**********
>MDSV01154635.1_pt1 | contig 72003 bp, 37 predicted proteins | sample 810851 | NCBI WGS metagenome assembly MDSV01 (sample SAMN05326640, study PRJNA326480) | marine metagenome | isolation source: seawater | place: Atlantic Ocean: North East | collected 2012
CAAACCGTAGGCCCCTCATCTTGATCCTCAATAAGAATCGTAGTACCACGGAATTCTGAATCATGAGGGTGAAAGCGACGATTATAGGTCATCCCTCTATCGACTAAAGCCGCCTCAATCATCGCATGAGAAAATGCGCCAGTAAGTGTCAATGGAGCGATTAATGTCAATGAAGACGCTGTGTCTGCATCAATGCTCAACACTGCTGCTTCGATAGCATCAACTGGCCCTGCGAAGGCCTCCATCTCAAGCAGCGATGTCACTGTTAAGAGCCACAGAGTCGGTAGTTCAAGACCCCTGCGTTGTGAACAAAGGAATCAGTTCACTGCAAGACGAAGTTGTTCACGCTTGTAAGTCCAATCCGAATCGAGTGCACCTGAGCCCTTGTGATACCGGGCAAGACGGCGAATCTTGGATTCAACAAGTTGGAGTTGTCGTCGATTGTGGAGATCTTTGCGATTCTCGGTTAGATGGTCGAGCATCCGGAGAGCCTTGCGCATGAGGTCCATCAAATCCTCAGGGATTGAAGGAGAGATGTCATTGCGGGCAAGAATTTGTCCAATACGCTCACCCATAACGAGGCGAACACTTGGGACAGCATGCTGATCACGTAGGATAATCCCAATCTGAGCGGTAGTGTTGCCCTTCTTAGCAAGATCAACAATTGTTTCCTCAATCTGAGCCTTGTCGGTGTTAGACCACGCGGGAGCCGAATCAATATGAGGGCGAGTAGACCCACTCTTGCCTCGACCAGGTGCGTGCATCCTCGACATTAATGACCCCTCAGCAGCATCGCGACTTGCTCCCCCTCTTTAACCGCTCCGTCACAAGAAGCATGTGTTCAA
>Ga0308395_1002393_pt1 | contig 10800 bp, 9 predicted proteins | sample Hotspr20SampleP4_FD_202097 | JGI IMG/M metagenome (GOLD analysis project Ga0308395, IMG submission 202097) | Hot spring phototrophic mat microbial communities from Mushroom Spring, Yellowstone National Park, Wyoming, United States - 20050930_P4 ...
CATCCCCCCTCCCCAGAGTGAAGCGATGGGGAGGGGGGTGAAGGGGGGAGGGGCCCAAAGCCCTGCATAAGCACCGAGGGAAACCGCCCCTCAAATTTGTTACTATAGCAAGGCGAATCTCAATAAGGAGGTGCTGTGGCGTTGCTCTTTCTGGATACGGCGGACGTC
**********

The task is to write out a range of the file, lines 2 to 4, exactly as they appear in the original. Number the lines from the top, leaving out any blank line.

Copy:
CAAACCGTAGGCCCCTCATCTTGATCCTCAATAAGAATCGTAGTACCACGGAATTCTGAATCATGAGGGTGAAAGCGACGATTATAGGTCATCCCTCTATCGACTAAAGCCGCCTCAATCATCGCATGAGAAAATGCGCCAGTAAGTGTCAATGGAGCGATTAATGTCAATGAAGACGCTGTGTCTGCATCAATGCTCAACACTGCTGCTTCGATAGCATCAACTGGCCCTGCGAAGGCCTCCATCTCAAGCAGCGATGTCACTGTTAAGAGCCACAGAGTCGGTAGTTCAAGACCCCTGCGTTGTGAACAAAGGAATCAGTTCACTGCAAGACGAAGTTGTTCACGCTTGTAAGTCCAATCCGAATCGAGTGCACCTGAGCCCTTGTGATACCGGGCAAGACGGCGAATCTTGGATTCAACAAGTTGGAGTTGTCGTCGATTGTGGAGATCTTTGCGATTCTCGGTTAGATGGTCGAGCATCCGGAGAGCCTTGCGCATGAGGTCCATCAAATCCTCAGGGATTGAAGGAGAGATGTCATTGCGGGCAAGAATTTGTCCAATACGCTCACCCATAACGAGGCGAACACTTGGGACAGCATGCTGATCACGTAGGATAATCCCAATCTGAGCGGTAGTGTTGCCCTTCTTAGCAAGATCAACAATTGTTTCCTCAATCTGAGCCTTGTCGGTGTTAGACCACGCGGGAGCCGAATCAATATGAGGGCGAGTAGACCCACTCTTGCCTCGACCAGGTGCGTGCATCCTCGACATTAATGACCCCTCAGCAGCATCGCGACTTGCTCCCCCTCTTTAACCGCTCCGTCACAAGAAGCATGTGTTCAA
>Ga0308395_1002393_pt1 | contig 10800 bp, 9 predicted proteins | sample Hotspr20SampleP4_FD_202097 | JGI IMG/M metagenome (GOLD analysis project Ga0308395, IMG submission 202097) | Hot spring phototrophic mat microbial communities from Mushroom Spring, Yellowstone National Park, Wyoming, United States - 20050930_P4 ...
CATCCCCCCTCCCCAGAGTGAAGCGATGGGGAGGGGGGTGAAGGGGGGAGGGGCCCAAAGCCCTGCATAAGCACCGAGGGAAACCGCCCCTCAAATTTGTTACTATAGCAAGGCGAATCTCAATAAGGAGGTGCTGTGGCGTTGCTCTTTCTGGATACGGCGGACGTC